I need to focus less on being the master of overcoming things, and more on being the student.

So what if I can’t move forward yet and change my current circumstances? So what if things aren’t yet what I think they should be? Yes, I am exhausted. Yes, I don’t have much of a social life. Yes, I’m not currently pursuing my preferred career. WHO CARES! If I could just learn to get over myself—and in turn defeat the very thing that is most in my way—this life would come so much easier!

There is much joy that comes from learning how to have faith while waiting on God to move, rather than frantically trying to put all the pieces together myself. There is excitement that comes from the revelation that life is not about how proficient I am or how I master tough circumstances, cause I am definitely not always the best at it. I will rejoice in the fact that life is about growing in faith and maturity.

While I tread water, I build strength, endurance, perseverance. For trials produce perseverance, and perseverance produces character and confidence in walking in faith. Faith produces change and action, which produces growth and fruit. Yes, it will take time. However, so does growth.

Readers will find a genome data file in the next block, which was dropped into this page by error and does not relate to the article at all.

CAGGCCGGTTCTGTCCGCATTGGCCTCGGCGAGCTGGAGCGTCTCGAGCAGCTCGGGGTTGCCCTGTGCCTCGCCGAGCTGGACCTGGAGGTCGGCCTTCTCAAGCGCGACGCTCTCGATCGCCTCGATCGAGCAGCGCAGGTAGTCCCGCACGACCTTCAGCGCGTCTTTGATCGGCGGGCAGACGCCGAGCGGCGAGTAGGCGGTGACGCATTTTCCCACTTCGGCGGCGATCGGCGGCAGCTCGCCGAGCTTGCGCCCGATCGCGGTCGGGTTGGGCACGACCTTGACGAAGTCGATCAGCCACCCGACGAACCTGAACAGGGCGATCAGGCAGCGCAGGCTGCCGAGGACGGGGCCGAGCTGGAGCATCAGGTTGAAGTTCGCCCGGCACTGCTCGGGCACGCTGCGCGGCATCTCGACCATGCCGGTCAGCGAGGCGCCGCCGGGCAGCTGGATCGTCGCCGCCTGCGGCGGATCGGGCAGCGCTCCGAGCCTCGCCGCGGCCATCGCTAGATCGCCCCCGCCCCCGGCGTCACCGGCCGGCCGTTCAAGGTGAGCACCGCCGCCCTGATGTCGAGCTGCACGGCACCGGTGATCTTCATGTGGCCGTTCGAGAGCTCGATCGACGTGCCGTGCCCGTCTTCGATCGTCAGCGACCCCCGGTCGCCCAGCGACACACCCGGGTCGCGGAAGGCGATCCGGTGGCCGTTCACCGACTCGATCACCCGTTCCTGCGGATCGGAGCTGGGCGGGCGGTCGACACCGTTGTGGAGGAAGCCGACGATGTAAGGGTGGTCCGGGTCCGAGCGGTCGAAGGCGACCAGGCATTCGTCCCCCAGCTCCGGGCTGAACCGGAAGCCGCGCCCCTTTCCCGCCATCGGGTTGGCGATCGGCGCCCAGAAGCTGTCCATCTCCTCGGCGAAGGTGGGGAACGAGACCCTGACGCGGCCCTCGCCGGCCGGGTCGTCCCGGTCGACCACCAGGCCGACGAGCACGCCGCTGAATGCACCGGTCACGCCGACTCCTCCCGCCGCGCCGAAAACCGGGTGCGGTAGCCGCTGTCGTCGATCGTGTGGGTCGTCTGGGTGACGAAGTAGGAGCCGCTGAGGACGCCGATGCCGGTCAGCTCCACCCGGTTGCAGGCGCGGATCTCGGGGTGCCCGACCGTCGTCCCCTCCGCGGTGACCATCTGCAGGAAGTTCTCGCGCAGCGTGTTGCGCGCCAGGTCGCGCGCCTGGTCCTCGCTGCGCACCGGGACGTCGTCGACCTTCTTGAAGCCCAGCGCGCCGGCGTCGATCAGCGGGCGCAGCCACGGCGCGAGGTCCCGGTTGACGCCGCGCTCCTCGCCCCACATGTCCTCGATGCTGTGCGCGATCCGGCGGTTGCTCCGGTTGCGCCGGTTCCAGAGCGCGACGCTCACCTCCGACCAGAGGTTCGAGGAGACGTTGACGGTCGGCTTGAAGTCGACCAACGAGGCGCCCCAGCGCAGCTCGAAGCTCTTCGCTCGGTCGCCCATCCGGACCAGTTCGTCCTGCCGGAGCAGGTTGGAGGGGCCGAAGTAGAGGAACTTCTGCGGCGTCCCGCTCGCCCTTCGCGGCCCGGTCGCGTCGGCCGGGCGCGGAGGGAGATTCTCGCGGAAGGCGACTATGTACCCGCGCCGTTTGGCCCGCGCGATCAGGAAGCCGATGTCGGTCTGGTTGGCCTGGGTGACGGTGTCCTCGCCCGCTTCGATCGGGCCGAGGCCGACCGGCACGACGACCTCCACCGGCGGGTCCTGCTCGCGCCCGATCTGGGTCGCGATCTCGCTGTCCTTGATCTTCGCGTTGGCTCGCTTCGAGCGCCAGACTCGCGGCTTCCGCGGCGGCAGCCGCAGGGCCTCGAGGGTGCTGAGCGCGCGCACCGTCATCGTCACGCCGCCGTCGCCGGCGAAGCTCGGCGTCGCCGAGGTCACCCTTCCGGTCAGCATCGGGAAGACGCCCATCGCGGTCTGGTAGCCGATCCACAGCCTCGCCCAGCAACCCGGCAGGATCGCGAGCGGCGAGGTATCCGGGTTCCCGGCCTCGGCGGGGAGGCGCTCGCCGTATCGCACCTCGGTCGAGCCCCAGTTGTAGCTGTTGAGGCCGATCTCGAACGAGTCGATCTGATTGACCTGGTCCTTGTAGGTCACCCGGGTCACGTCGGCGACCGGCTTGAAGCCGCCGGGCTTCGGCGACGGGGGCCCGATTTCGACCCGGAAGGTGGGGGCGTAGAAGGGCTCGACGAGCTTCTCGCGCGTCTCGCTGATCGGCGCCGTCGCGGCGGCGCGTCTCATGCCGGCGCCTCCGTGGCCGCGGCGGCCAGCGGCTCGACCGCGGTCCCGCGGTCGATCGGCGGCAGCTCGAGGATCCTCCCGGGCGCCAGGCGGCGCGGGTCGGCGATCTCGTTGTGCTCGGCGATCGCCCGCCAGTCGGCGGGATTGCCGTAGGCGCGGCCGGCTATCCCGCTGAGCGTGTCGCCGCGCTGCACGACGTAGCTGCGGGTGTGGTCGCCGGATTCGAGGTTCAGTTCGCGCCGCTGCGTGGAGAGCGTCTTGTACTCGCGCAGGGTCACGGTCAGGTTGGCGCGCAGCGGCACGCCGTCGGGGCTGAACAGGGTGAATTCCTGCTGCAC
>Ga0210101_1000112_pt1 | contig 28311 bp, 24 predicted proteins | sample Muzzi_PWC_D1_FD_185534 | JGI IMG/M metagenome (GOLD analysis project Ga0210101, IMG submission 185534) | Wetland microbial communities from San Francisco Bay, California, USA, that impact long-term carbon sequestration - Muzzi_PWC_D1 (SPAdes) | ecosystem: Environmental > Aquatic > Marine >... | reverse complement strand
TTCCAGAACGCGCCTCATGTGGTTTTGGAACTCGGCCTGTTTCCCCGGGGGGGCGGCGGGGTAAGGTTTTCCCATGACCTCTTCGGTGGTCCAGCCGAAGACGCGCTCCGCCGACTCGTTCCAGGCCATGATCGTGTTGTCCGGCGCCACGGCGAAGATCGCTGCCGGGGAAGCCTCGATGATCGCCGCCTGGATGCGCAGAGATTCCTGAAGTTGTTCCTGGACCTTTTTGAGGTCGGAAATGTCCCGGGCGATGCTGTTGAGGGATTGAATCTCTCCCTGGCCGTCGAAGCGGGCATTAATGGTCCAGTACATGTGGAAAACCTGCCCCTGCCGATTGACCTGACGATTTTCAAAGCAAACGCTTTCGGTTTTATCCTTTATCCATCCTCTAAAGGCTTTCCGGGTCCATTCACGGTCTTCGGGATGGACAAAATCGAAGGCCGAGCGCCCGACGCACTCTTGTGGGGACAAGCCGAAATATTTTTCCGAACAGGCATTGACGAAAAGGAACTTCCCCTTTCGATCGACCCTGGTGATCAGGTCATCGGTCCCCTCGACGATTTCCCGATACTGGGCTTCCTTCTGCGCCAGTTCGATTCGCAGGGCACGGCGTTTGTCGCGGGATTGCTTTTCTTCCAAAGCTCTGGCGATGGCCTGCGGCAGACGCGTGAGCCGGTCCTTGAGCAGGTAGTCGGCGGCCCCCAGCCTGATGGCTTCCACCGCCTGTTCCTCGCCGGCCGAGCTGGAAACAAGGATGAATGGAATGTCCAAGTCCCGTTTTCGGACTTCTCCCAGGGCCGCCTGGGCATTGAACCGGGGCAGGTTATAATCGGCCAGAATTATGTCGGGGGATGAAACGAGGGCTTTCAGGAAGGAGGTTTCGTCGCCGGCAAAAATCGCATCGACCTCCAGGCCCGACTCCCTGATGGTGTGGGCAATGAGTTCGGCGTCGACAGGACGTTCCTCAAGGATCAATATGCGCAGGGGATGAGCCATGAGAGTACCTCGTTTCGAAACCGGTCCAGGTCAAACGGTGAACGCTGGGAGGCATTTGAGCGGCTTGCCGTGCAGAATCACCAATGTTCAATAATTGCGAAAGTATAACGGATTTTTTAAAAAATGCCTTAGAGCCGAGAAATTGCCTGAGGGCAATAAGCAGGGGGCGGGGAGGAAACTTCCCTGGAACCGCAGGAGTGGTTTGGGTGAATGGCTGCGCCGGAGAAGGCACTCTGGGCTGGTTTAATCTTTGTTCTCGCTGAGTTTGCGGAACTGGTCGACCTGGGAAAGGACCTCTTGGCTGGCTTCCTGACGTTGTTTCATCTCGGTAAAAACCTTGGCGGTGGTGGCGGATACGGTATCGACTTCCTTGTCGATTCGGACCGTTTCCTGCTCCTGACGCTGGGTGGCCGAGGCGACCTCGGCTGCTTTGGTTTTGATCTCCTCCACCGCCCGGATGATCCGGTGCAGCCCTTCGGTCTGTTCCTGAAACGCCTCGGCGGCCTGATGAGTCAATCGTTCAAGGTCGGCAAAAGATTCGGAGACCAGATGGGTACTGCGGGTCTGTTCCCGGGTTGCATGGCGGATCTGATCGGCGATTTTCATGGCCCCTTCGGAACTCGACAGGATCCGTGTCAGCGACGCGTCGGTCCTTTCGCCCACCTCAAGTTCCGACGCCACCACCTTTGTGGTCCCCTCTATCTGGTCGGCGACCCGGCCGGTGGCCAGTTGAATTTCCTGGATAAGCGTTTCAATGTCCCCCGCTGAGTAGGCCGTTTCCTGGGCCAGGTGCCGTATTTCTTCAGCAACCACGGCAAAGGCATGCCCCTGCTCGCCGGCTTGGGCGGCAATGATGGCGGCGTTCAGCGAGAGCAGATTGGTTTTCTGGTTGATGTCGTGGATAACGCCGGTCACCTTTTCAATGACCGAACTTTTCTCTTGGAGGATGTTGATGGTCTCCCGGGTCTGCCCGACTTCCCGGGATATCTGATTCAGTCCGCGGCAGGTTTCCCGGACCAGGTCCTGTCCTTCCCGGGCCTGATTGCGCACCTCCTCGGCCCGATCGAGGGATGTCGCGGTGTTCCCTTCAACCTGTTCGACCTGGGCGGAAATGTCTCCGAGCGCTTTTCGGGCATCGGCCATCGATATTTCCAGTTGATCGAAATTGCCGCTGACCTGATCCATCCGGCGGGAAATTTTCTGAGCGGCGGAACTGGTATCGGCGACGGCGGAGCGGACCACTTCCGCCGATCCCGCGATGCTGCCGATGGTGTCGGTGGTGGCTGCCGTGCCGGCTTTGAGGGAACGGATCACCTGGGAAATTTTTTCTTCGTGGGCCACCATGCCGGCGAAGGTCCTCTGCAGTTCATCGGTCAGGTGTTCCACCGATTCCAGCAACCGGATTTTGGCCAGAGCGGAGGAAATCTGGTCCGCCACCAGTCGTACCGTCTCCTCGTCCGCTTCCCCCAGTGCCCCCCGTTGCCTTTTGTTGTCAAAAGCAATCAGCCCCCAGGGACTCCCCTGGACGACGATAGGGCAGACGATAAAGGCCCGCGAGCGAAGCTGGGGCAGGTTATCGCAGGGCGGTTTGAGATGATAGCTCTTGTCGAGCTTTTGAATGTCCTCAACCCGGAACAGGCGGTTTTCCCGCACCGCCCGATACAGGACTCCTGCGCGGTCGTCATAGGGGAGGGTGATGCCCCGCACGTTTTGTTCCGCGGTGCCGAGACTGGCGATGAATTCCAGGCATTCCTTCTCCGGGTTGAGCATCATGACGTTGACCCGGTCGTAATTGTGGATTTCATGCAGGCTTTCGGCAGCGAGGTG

So maybe it is okay to spend some time treading water, rather than attempting to be the master of the struggle in front of me. Sure, its uncomfortable and tiring, but it produces something great in me that wasn’t there before; I am learning that I am not in control, and its best that I’m not.

However tired, my legs and heart and lungs are getting stronger as I pump the water to stay afloat.

Romans 5:1-5

Therefore, since we have been justified through faith, we have peace with God our Lord Jesus Christ, through whom we have gained access by faith into His grace in which we now stand. And we rejoice in the hope and the glory of God. Not only so, but we also rejoice in our sufferings, because we know that suffering produces perseverance; perseverance, character; and character, hope. And hope does not disappoint us, because God has poured out His love into our hearts by the Holy Spirit, whom He has given us.